(Are your dents happy?)

This gum made its way to my Kenya supermarket from Vietnam.

I was amused at the packaging, in terms of how "white baking soda" was right next to "with green tea extract".

Tuesday, January 09, 2007

Techno Lust

Apple just released their iPhone. I don't really want one - I think it's too big. (I carry my phone in my pocket.) Also, I can't feature spending $500 on a phone, when I know lots of people here who could live off that amount for about two months.

Time magazine wrote: 'When our tools don't work, we tend to blame ourselves, for being too stupid or not reading the manual or having too-fat fingers. "I think there's almost a belligerence - people are frustrated with their manufactured environment," says [Jonathan] Ive [Apple's product designer]. "We tend to assume the problem is with us, and not with the products we're trying to use." In other words, when our tools are broken, we feel broken. And when somebody fixes one, we feel a tiny bit more whole.'

That summarizes a little of why I fall into techno lust.

Ultimately, however, having a cool well-designed thing isn't going to fix that broken-ness. Only our Creator can.

I have found time and again that the fun of a new thing wears off pretty quickly. Sadly, the cost of the thing is not necessarily proportional to the length of happiness generated by its acquisition.

All the way from Sweden

It was another one of those times I was glad my camera was in my pocket.

I spotted this Land Rover outside a Java House restaurant. They drove to Nairobi all the way from Sweden. It's hard to fathom all the difficulties they went through to visit Java House. It's a simple drive across town for me.

The website associated with the vehicle is I can't read Swedish, but it looks like a car dealer.

I was glad I took the photo when I did! After I came out of Java House, the vehicle was gone. Maybe they were off to Rwanda.

Monday, January 08, 2007

Roasted goat's head

A week or so before Christmas, our apartment complex had a holiday party. Two of the guys sponsored a goat roast. Part of the package was bringing in a live goat and the butchers to slaughter it.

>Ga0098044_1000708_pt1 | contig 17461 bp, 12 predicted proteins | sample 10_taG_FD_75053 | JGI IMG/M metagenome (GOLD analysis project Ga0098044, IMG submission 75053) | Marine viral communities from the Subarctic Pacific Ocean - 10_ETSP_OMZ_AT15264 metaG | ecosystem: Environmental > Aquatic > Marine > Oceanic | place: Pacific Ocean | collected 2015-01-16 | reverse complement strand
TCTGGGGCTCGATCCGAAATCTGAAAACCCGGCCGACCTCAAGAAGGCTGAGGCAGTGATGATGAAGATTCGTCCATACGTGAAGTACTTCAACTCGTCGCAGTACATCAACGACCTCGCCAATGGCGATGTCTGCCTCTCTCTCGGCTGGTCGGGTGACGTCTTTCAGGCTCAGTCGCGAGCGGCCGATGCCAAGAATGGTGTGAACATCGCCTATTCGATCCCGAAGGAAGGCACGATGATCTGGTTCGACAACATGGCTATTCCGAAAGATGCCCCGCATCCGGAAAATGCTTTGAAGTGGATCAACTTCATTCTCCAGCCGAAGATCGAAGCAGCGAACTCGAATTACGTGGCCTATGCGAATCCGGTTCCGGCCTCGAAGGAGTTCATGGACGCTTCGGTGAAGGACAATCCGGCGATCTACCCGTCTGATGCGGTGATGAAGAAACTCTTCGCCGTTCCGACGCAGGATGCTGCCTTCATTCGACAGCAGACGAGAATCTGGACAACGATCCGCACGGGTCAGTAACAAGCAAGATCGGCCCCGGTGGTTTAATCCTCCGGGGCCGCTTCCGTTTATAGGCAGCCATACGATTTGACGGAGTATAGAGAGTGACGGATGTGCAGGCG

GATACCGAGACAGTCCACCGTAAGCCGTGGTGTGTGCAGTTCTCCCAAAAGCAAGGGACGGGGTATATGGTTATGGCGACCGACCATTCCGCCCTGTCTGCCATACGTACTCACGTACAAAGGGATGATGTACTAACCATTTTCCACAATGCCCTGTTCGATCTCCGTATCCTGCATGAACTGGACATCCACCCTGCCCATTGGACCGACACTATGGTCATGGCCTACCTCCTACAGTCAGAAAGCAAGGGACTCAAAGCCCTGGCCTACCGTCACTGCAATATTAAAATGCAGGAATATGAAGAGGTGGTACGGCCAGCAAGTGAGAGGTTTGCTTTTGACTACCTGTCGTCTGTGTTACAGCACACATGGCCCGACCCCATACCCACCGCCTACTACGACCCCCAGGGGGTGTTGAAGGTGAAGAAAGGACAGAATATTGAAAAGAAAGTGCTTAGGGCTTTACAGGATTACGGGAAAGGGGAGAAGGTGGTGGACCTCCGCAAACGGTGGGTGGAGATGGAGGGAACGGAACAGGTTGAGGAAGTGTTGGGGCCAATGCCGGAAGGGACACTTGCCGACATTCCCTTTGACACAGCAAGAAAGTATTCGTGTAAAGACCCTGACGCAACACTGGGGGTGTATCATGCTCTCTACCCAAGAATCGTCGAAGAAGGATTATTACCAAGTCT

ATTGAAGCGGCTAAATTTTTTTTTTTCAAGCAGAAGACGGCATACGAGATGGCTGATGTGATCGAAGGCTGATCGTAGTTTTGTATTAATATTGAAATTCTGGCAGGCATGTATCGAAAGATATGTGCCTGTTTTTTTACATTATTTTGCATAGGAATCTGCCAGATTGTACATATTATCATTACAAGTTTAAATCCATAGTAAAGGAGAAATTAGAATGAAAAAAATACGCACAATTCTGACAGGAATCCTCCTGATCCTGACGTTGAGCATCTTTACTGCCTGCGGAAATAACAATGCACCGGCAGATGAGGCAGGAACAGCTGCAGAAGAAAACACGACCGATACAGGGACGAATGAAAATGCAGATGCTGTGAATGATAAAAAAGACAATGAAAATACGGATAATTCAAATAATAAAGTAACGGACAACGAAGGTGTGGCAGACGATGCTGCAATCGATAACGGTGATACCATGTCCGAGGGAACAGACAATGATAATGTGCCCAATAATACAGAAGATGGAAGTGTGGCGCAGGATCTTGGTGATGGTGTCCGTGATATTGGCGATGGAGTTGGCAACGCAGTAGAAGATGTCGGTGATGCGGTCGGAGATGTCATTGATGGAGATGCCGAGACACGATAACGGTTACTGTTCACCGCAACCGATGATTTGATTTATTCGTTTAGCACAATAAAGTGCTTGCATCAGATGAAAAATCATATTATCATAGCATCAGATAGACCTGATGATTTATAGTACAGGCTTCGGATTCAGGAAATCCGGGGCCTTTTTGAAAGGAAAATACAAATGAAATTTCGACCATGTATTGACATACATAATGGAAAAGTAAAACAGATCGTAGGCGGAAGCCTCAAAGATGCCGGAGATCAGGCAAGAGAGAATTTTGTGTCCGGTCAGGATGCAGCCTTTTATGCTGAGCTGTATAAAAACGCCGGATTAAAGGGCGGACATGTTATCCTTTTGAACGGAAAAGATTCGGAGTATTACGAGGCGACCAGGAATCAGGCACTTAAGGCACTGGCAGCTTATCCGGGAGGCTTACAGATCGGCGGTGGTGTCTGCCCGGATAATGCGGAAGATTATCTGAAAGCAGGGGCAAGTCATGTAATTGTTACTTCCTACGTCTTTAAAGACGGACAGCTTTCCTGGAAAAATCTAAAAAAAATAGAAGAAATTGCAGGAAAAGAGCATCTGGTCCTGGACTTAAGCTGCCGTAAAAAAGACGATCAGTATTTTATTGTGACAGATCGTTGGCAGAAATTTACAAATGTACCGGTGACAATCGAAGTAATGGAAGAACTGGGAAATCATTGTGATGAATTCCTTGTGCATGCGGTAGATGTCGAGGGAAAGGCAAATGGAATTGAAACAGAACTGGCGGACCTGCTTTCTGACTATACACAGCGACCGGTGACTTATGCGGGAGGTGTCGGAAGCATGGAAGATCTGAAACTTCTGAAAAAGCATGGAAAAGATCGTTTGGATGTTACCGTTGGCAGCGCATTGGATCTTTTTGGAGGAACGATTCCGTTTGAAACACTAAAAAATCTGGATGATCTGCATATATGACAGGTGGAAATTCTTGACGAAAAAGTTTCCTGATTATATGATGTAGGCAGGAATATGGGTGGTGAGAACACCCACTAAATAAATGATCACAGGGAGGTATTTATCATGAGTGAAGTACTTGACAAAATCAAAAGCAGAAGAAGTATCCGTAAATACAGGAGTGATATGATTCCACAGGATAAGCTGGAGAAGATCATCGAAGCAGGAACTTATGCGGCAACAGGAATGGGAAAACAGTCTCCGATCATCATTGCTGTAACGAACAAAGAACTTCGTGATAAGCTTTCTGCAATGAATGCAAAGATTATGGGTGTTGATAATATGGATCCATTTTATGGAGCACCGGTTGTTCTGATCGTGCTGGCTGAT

Gideon, the gardener for our complex, enjoyed roasting the goat's head. I didn't stay around long enough to see if he ate it.

In north America, many kids think meat comes in plastic-wrapped packages, from start to finish. Here, most kids outside of the city have never seen the plastic-wrapped variety.

Sunday, January 07, 2007

The rhubarb zone

As one travels from Nairobi in the direction of Uganda, one passes several fruit and vegetable vendors.

We stopped recently to buy some plumbs, peaches - and yes, rhubarbs. (I'm not fond of rhubarbs, but the rest of the family likes them. I find them too much in the slime category. Ironically, I do like fresh oysters. But you gotta have some good cocktail sauce to slather on them.)

This "zone" sales concept is part of travel through Kenya - and Nairobi. Further toward Uganda is the oranges zone. But you guessed it, there is no tacos zone.

Wednesday, January 03, 2007

Hell's Gate

Very close to Lake Naivasha is Hell's Gate National Park. It's named that because of the amount of geothermal activity within the park.

We hiked along (and in) a streambed that runs through a canyon in the park. For at least a kilometer, we hiked barefoot and enjoyed the water that was warmed by hot springs.

On our way to the canyon, we drove past these amazing cliffs. (Click on that image to see an enlarged view.)

To see more, visit Jay's blog. If he hasn't posted about that yet, come back in a day or so.

Tuesday, January 02, 2007

Last weekend o' the year

Over the weekend, we went to Lake Naivasha. Two central events were part of our time away from the big city; today I'll feature Crayfish Camp. Tomorrow I'll feature Hell's Gate National Park.

We stayed one night at Crayfish Camp. It's a semi-rustic set of tents and cabins. Heather, Rachel and I stayed in one of the rooms. Jay and Ben slept in an old VW camper van. It was outfitted unlike any other camper van I'd seen. It had no engine. The last time it was on the road was maybe 20 years ago. Rachel posed in front of an old Vauxhall car that was similarly converted. (As you can see, a boat and an old camper trailer were also converted.)

One interesting sight was several "santas" unloading a bunch of beer crates into a bird-watching bar that overlooked the lake. (New year's eve was the night of the day we left.) Not much bird watching took place that evening.

Welcome to blogging!

Jay, my son, has begun his adventure in blogging. You can visit his site here.

Be sure to comment!

Monday, January 01, 2007

How much is this blog worth?

My friend Lora showed me this site.

I can't for the life of me figure out why they think my blog is worth that much. As Lora observed, can we cash in that figure?

Happy new year!

As we enter the new year, I had to share this item of world-shaking significance...

Life baffles me. Why on earth would the manufacturer put a serial number on the toilet paper?

I bought this product in Nairobi, land of much bafflement, even for an old hand like me.

Where you can find Paul Merrill

If you are looking for Paul Merrill, go over to  Shiny Bits of Life , which is my main blog - or  Greener Grass Media , which is my somewhat...